ADAPTOR was announced in 1998 as a 'candidate, open, generative pattern language'. It is a candidate language for two reasons: first, despite the overwhelming success of the projects from which it is drawn ADAPTOR is not comprehensive enough in its coverage or recursed to a sufficient level of detail to be, as yet, truly generative. Secondly, O'Callaghan has different level of confidence in the different patterns with only those having gone through the patterns workshops of the patterns movement being regarded as fully mature. Patterns yet to prove themselves in this way are regarded as candidate patterns. ADAPTOR is open in a number of senses too. First, like any true language, both the language itself and the elements that comprise it are evolvable. Many of the most mature patterns, such as get the model from the people, which was first presented in 1996 at a TelePlop workshop, have gone through numbers of iterations of change. Secondly, following Alexander et al. (1977), O'Callaghan insists that patterns are open abstractions themselves. Since no true pattern provides a complete solution and every time it is applied it delivers different results (because of different specific contexts to which it is applied), it resists the kind of formalization that closed abstractions such as rules can be subject to. Finally, and uniquely amongst published software pattern languages, ADAPTOR is open because it makes explicit use of other public-domain pattern languages and catalogues, such as Coplien's generative development-process language already cited, or the GoF and PoV catalogues.
Patterns in ADAPTOR include the following.
Something of the open and generative character aspired to by ADAPTOR can be gained from looking at the typical application of patterns to the early phases of a legacy system migration project. Underpinning ADAPTOR is the model-driven approach described earlier. O'Callaghan's problem space models comprise object types and the relationships between them, which capture the behaviour of key abstractions of the context of the system as well as the system itself. Archetype is therefore one of the first patterns used, along with get the model from the people and pay attention to the folklore. At an early stage strategic 'what-if' scenarios are run against this model using buffer the system with scenarios. Shamrock is applied in order to decouple the concept domain object types from the purely system resources needed to deliver them at run time. The concept domain 'leaf' can then be factored into packages using time-ordered coupling to keep types with similar change rates (discovered through the scenario-buffering) together. Coplien's Conway's Law is now utilized to design a development organization that is aligned with the evolving structure of the system. Code ownership (another Coplien pattern) makes sure that every package has someone assigned to it with responsibility for it. An ADAPTOR pattern called trackable component ensures that these 'code owners' are responsible for publishing the interfaces of their packages that others need to develop to, so that they can evolve in a controlled way. The GoF pattern façade is deployed to create a scaffolding for the detailed structure of the system. It is at this point that decisions can be made as to which pieces of functionality require new code and which can make use of legacy code. The scaffolding ensures that these decisions, and their implementation consequences, can be dealt with at a rate completely under the control and at the discretion of the development team without fear of runaway ripple effects. For the latter, semantic wrappers are used to interface the old legacy stuff to the new object-oriented bits.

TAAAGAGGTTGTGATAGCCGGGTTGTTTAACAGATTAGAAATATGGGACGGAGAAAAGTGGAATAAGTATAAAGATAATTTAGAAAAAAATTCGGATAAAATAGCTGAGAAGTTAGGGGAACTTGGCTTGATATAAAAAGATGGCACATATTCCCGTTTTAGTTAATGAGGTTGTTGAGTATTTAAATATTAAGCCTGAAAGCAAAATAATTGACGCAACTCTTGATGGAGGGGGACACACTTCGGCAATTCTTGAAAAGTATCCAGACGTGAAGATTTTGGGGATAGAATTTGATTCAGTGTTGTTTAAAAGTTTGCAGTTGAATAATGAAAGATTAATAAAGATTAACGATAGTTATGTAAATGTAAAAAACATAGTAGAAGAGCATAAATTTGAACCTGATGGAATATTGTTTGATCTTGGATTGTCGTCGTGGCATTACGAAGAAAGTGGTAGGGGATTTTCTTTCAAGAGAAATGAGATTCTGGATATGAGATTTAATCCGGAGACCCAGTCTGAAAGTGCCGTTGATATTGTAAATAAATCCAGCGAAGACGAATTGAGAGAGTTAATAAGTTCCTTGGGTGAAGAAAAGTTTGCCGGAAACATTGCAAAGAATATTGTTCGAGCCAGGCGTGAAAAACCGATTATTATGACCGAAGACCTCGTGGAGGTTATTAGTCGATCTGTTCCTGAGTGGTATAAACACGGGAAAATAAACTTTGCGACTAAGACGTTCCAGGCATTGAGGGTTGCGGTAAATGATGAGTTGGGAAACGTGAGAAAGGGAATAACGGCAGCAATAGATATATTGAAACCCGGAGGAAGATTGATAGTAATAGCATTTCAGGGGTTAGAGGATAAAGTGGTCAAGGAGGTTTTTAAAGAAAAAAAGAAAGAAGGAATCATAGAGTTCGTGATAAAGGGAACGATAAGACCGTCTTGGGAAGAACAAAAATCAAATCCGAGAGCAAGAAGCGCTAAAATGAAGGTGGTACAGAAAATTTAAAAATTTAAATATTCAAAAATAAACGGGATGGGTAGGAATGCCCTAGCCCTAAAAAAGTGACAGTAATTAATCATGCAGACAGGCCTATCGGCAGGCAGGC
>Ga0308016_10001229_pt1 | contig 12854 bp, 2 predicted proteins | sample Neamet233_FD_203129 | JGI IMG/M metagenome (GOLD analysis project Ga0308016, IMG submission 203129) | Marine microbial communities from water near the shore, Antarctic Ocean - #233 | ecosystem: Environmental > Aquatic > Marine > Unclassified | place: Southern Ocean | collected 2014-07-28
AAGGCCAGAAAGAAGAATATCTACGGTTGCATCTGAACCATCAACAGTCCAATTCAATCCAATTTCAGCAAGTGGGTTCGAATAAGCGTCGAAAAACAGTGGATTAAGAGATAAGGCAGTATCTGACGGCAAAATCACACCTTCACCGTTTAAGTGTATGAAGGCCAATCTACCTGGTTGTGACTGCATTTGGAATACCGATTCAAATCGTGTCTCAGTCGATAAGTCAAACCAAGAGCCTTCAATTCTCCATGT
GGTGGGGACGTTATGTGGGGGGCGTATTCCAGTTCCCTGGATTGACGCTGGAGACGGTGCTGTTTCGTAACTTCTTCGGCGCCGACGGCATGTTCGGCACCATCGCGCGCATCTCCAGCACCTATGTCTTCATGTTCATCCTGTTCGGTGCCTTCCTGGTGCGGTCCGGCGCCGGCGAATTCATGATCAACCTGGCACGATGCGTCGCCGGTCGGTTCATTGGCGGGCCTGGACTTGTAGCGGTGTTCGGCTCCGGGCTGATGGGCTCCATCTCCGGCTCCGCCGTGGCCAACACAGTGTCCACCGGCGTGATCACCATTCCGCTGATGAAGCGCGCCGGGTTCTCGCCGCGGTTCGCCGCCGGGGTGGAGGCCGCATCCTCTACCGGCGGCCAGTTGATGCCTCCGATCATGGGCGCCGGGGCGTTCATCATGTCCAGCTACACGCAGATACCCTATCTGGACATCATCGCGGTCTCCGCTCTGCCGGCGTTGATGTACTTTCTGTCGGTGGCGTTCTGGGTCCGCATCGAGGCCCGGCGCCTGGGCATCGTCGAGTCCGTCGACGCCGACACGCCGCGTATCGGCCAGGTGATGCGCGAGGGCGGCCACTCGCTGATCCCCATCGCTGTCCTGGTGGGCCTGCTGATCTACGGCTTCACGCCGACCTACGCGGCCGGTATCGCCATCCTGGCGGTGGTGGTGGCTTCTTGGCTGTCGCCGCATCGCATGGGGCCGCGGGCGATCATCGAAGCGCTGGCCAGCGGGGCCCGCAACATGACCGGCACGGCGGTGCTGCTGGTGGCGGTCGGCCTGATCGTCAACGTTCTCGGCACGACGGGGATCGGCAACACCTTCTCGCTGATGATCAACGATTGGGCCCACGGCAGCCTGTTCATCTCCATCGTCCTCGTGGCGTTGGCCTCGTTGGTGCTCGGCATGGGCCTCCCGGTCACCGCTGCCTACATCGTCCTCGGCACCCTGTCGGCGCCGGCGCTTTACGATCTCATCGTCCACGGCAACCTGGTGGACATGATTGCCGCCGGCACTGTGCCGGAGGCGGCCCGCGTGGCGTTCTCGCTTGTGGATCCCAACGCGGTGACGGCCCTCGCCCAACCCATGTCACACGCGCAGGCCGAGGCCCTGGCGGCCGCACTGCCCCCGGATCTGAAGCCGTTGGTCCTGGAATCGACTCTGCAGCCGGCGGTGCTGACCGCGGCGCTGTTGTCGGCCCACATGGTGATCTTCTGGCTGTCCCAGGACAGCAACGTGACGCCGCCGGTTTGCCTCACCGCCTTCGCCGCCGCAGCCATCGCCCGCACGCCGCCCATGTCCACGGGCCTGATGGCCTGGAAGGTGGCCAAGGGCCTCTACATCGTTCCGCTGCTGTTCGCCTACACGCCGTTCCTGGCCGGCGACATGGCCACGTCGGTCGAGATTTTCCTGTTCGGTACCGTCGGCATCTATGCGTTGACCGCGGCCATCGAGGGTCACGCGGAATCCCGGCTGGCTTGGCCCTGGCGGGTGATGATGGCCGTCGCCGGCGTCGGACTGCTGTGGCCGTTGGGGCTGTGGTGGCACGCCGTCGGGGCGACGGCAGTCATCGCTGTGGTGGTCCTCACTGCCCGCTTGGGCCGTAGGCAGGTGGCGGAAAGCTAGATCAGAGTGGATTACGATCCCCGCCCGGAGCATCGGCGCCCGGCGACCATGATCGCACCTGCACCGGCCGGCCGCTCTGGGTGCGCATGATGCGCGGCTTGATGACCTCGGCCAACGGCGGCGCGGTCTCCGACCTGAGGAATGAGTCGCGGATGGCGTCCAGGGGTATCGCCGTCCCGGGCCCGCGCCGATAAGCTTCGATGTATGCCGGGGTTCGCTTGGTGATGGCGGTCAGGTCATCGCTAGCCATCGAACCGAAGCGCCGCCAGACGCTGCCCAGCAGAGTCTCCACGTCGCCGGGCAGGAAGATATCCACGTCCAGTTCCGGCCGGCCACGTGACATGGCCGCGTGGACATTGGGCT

Even with this cursory example we can see how the language addresses all of the important issues of architecture (client's needs, conceptual integrity, structure, process and organization, etc.) as well as getting quickly to the heart of the issues of legacy migration. O'Callaghan reports that, when outlining this approach at a public tutorial, one member of the audience objected that the model-driven approach was not re-engineering at all but just 'forward engineering with the reuse of some legacy code'. In reply, O'Callaghan agreed and stated that that was just the point. On further consideration, he decided that many of ADAPTOR's patterns were not specific to legacy migration at all. As a result ADAPTOR is currently being regarded as a subset of a more general language on architectural praxis for software development in a project codenamed the Janus project (O'Callaghan, 2000b).